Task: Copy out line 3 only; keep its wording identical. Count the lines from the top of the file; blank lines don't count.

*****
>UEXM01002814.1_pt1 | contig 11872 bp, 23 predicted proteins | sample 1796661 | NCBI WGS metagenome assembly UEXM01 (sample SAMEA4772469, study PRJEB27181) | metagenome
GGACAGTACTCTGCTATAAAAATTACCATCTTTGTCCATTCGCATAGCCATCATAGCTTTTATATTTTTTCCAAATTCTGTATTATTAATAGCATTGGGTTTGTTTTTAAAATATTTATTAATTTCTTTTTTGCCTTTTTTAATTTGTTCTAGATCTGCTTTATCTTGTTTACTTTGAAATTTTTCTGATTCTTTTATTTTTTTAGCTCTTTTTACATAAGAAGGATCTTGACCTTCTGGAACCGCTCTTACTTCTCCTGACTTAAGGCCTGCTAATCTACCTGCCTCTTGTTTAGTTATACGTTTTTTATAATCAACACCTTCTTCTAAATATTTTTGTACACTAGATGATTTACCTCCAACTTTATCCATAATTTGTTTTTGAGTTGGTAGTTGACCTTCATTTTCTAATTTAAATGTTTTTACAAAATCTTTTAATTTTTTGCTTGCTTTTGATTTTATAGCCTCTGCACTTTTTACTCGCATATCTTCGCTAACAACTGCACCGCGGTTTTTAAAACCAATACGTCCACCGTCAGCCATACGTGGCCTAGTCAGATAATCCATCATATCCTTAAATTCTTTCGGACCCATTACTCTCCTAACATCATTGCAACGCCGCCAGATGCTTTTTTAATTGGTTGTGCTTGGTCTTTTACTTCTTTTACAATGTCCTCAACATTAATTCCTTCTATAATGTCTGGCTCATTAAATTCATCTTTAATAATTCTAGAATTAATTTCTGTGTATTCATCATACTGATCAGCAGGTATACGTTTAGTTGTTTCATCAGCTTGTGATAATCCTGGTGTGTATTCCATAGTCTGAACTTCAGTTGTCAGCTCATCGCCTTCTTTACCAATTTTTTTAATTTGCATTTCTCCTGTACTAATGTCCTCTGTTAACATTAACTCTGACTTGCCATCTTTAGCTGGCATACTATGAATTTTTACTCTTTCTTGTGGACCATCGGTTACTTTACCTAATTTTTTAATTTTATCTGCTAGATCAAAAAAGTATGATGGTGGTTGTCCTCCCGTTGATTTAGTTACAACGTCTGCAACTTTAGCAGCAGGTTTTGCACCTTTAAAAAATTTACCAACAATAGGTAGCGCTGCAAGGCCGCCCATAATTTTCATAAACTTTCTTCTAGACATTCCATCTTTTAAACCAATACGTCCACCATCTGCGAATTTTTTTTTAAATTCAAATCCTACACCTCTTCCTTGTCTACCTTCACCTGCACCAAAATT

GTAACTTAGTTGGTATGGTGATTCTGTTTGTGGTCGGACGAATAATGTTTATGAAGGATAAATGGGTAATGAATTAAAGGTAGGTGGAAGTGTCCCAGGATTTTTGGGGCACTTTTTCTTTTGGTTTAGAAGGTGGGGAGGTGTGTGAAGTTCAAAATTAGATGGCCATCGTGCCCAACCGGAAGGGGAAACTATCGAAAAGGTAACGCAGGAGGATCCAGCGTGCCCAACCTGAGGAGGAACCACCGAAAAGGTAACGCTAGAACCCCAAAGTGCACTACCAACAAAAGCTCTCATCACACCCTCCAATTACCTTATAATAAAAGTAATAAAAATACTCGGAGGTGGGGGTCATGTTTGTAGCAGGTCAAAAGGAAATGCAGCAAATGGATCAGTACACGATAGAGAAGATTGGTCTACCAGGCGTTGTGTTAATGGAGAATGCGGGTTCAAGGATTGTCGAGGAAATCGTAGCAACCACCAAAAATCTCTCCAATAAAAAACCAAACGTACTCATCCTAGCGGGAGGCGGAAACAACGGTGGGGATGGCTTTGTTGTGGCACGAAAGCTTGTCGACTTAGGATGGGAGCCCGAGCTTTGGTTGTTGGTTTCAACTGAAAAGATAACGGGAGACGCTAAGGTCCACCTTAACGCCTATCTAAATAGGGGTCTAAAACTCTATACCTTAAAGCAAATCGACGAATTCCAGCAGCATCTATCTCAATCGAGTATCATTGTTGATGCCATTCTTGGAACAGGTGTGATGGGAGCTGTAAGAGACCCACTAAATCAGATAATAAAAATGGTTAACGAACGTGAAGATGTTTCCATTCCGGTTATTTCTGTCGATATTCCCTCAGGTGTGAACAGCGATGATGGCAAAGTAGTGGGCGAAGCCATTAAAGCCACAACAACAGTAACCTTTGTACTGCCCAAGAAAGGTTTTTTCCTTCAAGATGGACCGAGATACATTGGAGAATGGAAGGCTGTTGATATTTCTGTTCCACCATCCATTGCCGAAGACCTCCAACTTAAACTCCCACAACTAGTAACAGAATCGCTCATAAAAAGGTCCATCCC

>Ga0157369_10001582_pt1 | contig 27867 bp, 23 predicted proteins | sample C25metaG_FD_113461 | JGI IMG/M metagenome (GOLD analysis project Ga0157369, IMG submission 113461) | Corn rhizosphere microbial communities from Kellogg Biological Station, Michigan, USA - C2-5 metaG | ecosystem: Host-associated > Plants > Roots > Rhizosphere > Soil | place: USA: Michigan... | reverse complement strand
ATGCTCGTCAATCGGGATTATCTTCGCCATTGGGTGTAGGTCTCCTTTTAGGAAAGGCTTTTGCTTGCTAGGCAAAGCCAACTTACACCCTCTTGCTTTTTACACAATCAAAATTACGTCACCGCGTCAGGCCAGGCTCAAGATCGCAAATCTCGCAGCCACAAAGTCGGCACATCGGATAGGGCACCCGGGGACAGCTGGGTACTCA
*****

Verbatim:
GTAACTTAGTTGGTATGGTGATTCTGTTTGTGGTCGGACGAATAATGTTTATGAAGGATAAATGGGTAATGAATTAAAGGTAGGTGGAAGTGTCCCAGGATTTTTGGGGCACTTTTTCTTTTGGTTTAGAAGGTGGGGAGGTGTGTGAAGTTCAAAATTAGATGGCCATCGTGCCCAACCGGAAGGGGAAACTATCGAAAAGGTAACGCAGGAGGATCCAGCGTGCCCAACCTGAGGAGGAACCACCGAAAAGGTAACGCTAGAACCCCAAAGTGCACTACCAACAAAAGCTCTCATCACACCCTCCAATTACCTTATAATAAAAGTAATAAAAATACTCGGAGGTGGGGGTCATGTTTGTAGCAGGTCAAAAGGAAATGCAGCAAATGGATCAGTACACGATAGAGAAGATTGGTCTACCAGGCGTTGTGTTAATGGAGAATGCGGGTTCAAGGATTGTCGAGGAAATCGTAGCAACCACCAAAAATCTCTCCAATAAAAAACCAAACGTACTCATCCTAGCGGGAGGCGGAAACAACGGTGGGGATGGCTTTGTTGTGGCACGAAAGCTTGTCGACTTAGGATGGGAGCCCGAGCTTTGGTTGTTGGTTTCAACTGAAAAGATAACGGGAGACGCTAAGGTCCACCTTAACGCCTATCTAAATAGGGGTCTAAAACTCTATACCTTAAAGCAAATCGACGAATTCCAGCAGCATCTATCTCAATCGAGTATCATTGTTGATGCCATTCTTGGAACAGGTGTGATGGGAGCTGTAAGAGACCCACTAAATCAGATAATAAAAATGGTTAACGAACGTGAAGATGTTTCCATTCCGGTTATTTCTGTCGATATTCCCTCAGGTGTGAACAGCGATGATGGCAAAGTAGTGGGCGAAGCCATTAAAGCCACAACAACAGTAACCTTTGTACTGCCCAAGAAAGGTTTTTTCCTTCAAGATGGACCGAGATACATTGGAGAATGGAAGGCTGTTGATATTTCTGTTCCACCATCCATTGCCGAAGACCTCCAACTTAAACTCCCACAACTAGTAACAGAATCGCTCATAAAAAGGTCCATCCC